James T. Campbell, Navigating the Past: Brown University and the Voyage of the Slave Ship Sally, 1764-65

ForeseeableFutures #7

Position Papers from Imagining America

“What happens if we see our past whole?, How might we take full ownership of our history, not only of the aspects that are gracious and honorable but also of those that are grievous and horrifying?, What responsibilities, if any, rest upon us in the present as inheritors of this mixed legacy? Brown’s Steering Committee on Slavery and Justice represents one institution’s attempt to answer this question.”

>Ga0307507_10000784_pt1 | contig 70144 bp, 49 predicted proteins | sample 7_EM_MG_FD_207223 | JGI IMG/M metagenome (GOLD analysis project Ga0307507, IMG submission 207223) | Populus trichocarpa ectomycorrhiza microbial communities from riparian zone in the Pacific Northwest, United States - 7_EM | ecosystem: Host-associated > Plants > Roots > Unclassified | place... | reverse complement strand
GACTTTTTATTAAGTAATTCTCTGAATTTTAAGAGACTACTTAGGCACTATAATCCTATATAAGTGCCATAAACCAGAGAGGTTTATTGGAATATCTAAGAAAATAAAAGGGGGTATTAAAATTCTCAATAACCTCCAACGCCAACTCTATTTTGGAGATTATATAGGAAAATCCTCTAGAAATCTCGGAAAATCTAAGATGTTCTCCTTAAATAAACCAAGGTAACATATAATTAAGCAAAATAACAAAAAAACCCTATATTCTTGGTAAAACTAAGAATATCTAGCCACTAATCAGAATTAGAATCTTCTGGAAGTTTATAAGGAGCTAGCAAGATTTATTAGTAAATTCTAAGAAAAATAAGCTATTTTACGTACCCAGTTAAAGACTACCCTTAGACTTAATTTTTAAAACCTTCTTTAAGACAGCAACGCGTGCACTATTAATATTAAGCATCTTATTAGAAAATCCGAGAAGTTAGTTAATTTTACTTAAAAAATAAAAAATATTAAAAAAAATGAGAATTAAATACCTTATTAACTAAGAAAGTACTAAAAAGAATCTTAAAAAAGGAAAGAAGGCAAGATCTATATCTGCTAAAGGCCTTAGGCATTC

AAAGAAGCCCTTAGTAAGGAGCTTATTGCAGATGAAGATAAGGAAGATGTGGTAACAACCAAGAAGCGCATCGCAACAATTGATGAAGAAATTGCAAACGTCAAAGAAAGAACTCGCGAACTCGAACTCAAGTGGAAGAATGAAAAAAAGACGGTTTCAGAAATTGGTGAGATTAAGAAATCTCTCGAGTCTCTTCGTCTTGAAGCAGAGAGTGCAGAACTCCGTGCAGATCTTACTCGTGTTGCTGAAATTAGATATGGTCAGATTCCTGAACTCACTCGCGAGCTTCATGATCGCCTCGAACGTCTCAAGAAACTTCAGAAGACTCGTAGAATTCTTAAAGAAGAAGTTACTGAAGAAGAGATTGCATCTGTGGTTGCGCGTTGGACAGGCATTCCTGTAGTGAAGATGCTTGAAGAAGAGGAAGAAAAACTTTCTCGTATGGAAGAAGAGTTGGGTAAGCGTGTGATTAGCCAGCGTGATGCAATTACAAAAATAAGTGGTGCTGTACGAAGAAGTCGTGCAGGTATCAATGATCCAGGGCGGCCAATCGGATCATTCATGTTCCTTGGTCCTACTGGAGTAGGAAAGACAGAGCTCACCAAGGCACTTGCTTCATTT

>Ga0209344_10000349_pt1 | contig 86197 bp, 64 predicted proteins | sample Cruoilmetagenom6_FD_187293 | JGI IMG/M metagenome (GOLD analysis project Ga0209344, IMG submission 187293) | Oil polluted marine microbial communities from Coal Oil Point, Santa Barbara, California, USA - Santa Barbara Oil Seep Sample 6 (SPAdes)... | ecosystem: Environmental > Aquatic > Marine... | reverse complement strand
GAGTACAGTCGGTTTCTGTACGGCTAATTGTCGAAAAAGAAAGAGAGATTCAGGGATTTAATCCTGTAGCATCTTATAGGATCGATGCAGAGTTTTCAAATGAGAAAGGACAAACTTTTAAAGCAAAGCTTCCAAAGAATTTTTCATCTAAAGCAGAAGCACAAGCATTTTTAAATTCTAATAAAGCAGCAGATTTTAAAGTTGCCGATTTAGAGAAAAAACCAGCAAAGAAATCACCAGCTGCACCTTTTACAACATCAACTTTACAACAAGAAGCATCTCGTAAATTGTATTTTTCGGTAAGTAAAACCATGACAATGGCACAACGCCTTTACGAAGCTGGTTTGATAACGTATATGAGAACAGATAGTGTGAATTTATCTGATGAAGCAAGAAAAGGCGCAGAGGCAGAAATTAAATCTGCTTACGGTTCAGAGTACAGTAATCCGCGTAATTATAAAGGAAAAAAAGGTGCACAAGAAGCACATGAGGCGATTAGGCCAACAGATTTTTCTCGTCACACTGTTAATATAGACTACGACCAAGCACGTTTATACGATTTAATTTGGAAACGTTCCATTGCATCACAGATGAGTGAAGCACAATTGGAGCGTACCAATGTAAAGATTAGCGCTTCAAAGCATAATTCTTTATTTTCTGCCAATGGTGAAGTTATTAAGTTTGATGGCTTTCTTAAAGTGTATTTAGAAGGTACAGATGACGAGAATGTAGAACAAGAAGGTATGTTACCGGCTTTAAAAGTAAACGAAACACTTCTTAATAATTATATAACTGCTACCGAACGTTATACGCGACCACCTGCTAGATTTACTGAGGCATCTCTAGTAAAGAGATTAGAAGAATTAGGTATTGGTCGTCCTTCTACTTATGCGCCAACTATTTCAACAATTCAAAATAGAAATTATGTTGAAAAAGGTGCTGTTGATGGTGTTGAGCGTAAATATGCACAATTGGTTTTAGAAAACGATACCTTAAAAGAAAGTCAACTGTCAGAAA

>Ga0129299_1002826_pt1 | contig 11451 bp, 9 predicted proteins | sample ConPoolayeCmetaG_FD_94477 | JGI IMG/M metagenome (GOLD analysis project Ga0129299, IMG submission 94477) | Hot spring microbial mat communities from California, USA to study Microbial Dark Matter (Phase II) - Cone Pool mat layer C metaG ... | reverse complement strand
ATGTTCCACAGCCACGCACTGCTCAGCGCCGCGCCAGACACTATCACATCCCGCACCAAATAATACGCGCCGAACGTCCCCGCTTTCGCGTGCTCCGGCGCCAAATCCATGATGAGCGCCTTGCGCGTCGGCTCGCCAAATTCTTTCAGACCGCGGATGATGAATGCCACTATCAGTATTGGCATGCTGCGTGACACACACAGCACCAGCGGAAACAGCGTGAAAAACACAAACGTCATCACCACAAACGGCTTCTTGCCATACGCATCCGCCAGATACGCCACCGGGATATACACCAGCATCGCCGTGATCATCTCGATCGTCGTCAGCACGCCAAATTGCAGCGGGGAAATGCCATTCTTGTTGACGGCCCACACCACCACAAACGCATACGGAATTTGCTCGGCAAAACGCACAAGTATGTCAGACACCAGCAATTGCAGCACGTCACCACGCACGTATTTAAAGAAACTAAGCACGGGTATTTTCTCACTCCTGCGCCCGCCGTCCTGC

In this essay, originally given as the keynote address for Imagining America’s 2007 conference, James Campbell examines the university’s historical implication in slavery and injustice. Campbell details the reliance on the slave trade of both the Brown family, for whom the university is named, and of the entire Providence business community. Slave ships departing from that port required the services of riggers, caulkers, iron weights, distillers, butchers, bakers, candlestick makers, apothecaries, surgeons, and more. In his description of the preparations for the middle passage, Campbell draws scrupulously on historical documents to narrate the suffering, deaths, and insurrections on board one particular voyage of the Sally, in 1764-65, commissioned by the Brown family.